Gang Wars Pit Family Against Family in Philippine South

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A Moro Islamic Liberation Front Sniper
A Moro Islamic Liberation Front sniper from an undisclosed community poses with his .50-caliber M82 Barrett copy, in Maguindanao province, on March 30, 2015. Some communities maintain private armies to protect their properties. Photographer: Norman P. Aquino/Bloomberg

The afternoon heat often sends Filipino farmers inside to rest and brings a stillness to the country’s restive south. That quiet was shattered two months ago by loud gunshots near Kampua Untong’s house, jolting him awake and forcing him to flee his village.

Untong and his family were targeted in a clan war over land in Maguindanao, a poverty-stricken but resource-rich Philippine province where a 40-year Islamic insurgency has claimed about as many lives as the recent conflict in Syria. Under fire from a group of armed men, and with an infant and four children in tow, Untong and his wife ran for an hour to a river where a boat took them to safety.

“I was so scared I left everything behind,” Untong, 46, said outside a relative’s house in the remote village of Kalbugan in late March. “I came home three weeks later only to find our house burned down.” Untong’s soft voice broke, his face wrinkled and burned by years of fishing in a nearby marsh and planting corn.

Containing violence in the area is a bit like facing a Hydra sea monster from Greek mythology -- for every head cut off, two grow back. The Islamic militancy the government is seeking to halt is just part of the disorder that’s stymied President Benigno Aquino’s efforts to bring growth to the poorest part of the country, where conflict has blocked companies from tapping mineral deposits like gold, copper and nickel worth about $312 billion.

Warlords, bandits, and clan wars -- known as “rido” -- all exist alongside, and in many cases intersect with the broader insurgency. Clan wars will probably persist even if Aquino can get a peace deal with the main militant group to stick, given they are deeply entrenched. They can run for decades, involve hundreds of family members and start over a disputed marriage or even a basketball game.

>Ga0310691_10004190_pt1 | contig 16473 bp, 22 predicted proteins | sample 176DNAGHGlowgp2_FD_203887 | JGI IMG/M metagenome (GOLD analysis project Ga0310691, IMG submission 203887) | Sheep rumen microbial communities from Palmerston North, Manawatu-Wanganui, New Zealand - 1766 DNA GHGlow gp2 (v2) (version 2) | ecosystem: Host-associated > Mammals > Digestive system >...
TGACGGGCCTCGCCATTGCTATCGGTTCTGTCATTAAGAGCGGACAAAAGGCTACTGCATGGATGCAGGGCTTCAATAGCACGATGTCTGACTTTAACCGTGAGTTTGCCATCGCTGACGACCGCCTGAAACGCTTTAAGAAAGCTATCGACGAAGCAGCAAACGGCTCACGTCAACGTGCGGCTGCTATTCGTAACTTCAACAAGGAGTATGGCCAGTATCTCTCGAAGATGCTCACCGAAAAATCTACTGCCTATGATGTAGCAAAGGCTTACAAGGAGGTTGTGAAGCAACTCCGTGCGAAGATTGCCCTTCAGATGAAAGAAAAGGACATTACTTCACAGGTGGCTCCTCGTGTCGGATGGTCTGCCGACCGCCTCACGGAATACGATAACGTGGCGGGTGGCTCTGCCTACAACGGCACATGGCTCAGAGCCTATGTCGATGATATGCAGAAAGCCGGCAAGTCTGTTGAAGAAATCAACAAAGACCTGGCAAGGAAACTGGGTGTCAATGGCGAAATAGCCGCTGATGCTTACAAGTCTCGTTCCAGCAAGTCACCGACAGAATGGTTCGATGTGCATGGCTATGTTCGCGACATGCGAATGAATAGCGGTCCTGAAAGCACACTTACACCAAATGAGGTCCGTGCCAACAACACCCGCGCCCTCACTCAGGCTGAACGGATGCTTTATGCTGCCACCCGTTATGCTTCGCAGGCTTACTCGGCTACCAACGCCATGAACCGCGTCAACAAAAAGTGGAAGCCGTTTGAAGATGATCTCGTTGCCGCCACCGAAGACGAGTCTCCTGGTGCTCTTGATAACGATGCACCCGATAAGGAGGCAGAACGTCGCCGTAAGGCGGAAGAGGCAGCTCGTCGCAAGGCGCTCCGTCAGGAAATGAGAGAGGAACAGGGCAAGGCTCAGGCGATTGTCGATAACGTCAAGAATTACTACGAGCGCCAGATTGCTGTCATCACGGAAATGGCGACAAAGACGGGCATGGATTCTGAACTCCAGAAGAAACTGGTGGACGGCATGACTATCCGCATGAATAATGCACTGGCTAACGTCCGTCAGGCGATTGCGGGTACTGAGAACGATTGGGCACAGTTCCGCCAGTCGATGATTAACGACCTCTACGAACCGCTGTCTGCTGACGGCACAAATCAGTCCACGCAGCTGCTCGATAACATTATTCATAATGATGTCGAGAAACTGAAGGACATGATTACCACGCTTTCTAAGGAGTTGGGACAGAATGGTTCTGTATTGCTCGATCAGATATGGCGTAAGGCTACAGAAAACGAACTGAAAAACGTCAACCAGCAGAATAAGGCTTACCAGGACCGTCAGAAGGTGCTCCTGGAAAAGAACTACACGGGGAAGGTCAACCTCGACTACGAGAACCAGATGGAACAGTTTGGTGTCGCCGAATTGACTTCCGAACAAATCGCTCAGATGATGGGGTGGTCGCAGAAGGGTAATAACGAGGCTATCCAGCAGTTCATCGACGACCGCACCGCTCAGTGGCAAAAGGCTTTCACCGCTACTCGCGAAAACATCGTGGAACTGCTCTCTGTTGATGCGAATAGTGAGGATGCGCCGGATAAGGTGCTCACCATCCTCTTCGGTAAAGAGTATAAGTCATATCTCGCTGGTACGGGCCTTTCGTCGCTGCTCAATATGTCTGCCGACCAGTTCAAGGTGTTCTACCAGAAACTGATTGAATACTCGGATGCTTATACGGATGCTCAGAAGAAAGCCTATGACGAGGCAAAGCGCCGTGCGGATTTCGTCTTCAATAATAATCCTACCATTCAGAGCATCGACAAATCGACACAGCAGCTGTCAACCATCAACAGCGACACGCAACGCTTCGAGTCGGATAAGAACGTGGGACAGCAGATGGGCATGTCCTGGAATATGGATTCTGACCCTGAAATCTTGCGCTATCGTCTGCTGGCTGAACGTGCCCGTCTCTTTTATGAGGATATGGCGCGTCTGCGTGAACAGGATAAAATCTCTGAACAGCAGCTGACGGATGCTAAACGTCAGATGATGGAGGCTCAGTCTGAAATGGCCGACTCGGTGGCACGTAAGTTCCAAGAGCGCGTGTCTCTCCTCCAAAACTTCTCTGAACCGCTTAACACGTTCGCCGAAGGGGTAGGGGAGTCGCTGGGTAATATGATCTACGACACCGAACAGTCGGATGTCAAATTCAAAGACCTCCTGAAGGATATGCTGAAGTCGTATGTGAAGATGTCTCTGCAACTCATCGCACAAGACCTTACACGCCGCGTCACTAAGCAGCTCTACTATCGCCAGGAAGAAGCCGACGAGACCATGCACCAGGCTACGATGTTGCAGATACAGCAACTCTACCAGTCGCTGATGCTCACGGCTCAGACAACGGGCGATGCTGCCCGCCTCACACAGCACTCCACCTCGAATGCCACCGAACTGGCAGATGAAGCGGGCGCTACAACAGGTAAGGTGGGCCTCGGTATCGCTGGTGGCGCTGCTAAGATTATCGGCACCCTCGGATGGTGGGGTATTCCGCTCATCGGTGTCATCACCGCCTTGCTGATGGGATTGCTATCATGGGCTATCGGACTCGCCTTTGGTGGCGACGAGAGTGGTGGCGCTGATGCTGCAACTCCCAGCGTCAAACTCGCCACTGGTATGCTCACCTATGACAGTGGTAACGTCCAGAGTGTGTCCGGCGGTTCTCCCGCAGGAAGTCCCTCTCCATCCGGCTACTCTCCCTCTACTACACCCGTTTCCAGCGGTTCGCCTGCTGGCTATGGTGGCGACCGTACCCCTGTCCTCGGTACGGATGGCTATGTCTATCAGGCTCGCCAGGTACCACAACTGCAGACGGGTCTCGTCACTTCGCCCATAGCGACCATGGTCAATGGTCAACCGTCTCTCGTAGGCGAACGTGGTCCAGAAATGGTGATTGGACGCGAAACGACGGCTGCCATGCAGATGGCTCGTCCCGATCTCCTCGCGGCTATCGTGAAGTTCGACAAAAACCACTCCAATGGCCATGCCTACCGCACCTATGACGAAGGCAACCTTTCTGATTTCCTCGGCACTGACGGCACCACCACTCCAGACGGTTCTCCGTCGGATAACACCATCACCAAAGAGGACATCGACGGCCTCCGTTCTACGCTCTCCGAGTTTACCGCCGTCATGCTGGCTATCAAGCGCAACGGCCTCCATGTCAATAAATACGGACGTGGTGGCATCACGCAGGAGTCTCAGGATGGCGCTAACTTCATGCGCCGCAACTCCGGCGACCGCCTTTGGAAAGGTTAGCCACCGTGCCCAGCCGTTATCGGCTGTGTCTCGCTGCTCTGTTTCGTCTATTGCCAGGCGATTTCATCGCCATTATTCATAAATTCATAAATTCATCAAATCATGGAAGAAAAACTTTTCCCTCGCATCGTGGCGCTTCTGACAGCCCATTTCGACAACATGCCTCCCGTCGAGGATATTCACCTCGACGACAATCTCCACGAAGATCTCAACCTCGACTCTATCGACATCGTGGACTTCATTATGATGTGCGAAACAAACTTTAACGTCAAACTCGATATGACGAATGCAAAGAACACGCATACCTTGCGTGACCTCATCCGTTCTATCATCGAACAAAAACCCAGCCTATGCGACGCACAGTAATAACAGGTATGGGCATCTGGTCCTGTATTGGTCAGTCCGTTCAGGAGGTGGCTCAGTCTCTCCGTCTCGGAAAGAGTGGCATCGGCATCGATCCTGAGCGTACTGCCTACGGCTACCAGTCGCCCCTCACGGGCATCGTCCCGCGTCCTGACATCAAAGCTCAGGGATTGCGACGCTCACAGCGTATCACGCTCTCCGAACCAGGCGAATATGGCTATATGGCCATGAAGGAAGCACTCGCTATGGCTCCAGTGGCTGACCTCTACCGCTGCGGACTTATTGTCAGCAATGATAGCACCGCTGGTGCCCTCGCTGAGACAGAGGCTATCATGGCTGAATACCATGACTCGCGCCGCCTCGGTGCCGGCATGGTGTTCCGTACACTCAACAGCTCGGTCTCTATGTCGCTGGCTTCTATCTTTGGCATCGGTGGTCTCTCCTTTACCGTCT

Land, Politics

The fighting around Kalbugan that lasted about a month and killed at least two people was tied to a land dispute and affected 3,900 people, local village captain Sammy Abdul said. Untong says he was suspected of backing the family of Gani Saligan against that of Haji Bayan Abbas. Saligan is a leader of the Bangsamoro Islamic Freedom Fighters and Abbas a chief of the rival Moro Islamic Liberation Front, Abdul said.

“When family feuds arise, it’s the organizations they belong to that usually get dragged into the limelight,” Ismael Maulana, who heads the Autonomous Region in Muslim Mindanao’s reconciliation commission, said in Cotabato City, a regional center. In reality, “conflicts on the ground usually have nothing to do with ideology or insurgency,” he said. “Most often, they’re about land and politics.”

Peace Deal

The government has prioritized bringing the main militant group into the fold. Aquino signed a peace accord with the 11,000-strong Moro Islamic in March last year and wants to create a new autonomous political region called Bangsamoro with more powers and wealth to end a conflict that’s killed as many as 200,000 people.

It’s touted by Aquino as a chance to allow sustained exploration of the mining and energy assets in the area. The government estimates 202 million barrels of oil and 821 billion cubic feet of gas lie in the 456,000-hectare (1.1 million-acre) Cotabato basin, which includes the marsh where Untong fishes.

Mindanao can attract as much as $1 billion in investment under the new autonomous region, the government has said. Development of the island, which accounted for about 14 percent of Philippine economic output in 2013, is crucial to Aquino’s goal of as much as 8 percent annual growth by 2016.

Family Warfare

The government has said little about tackling other sources of violence in Mindanao, including rido. “Development will be difficult if investors are worried that they might offend somebody or their employees might get into a family feud,” Steven Rood, country head of the Asia Foundation, said by phone.